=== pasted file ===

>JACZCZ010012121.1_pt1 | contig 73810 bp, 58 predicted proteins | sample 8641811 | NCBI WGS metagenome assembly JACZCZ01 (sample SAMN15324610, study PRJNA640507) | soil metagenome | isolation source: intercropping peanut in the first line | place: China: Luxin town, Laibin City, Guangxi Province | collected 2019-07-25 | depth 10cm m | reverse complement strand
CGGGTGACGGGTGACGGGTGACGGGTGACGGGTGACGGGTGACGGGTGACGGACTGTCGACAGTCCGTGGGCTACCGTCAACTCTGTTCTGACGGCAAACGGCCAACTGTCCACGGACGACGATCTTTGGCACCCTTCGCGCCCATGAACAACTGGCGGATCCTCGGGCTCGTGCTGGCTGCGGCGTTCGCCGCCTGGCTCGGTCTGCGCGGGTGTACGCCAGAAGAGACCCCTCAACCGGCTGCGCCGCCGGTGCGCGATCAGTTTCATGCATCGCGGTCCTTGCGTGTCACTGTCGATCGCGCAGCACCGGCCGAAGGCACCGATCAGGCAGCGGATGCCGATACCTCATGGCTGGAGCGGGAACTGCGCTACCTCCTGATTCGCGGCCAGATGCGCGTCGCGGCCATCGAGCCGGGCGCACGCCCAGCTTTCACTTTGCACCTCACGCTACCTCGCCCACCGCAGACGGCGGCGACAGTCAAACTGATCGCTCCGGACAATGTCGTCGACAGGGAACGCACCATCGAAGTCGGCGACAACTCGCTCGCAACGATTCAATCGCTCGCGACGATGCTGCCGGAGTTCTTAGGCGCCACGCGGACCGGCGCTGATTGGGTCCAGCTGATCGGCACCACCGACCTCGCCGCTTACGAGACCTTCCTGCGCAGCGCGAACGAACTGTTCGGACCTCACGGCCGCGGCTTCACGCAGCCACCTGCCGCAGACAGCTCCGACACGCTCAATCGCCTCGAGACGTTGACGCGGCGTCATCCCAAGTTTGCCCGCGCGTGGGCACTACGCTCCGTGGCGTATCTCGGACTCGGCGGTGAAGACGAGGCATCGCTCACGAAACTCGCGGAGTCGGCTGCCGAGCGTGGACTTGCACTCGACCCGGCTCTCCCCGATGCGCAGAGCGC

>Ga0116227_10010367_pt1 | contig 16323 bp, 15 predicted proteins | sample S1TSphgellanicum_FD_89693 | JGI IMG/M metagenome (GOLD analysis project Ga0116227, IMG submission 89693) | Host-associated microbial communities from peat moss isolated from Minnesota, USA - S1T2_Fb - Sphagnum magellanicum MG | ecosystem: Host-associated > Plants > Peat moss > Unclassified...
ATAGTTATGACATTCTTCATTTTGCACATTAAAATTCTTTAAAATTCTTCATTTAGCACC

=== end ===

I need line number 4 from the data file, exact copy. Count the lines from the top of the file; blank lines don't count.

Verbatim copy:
ATAGTTATGACATTCTTCATTTTGCACATTAAAATTCTTTAAAATTCTTCATTTAGCACC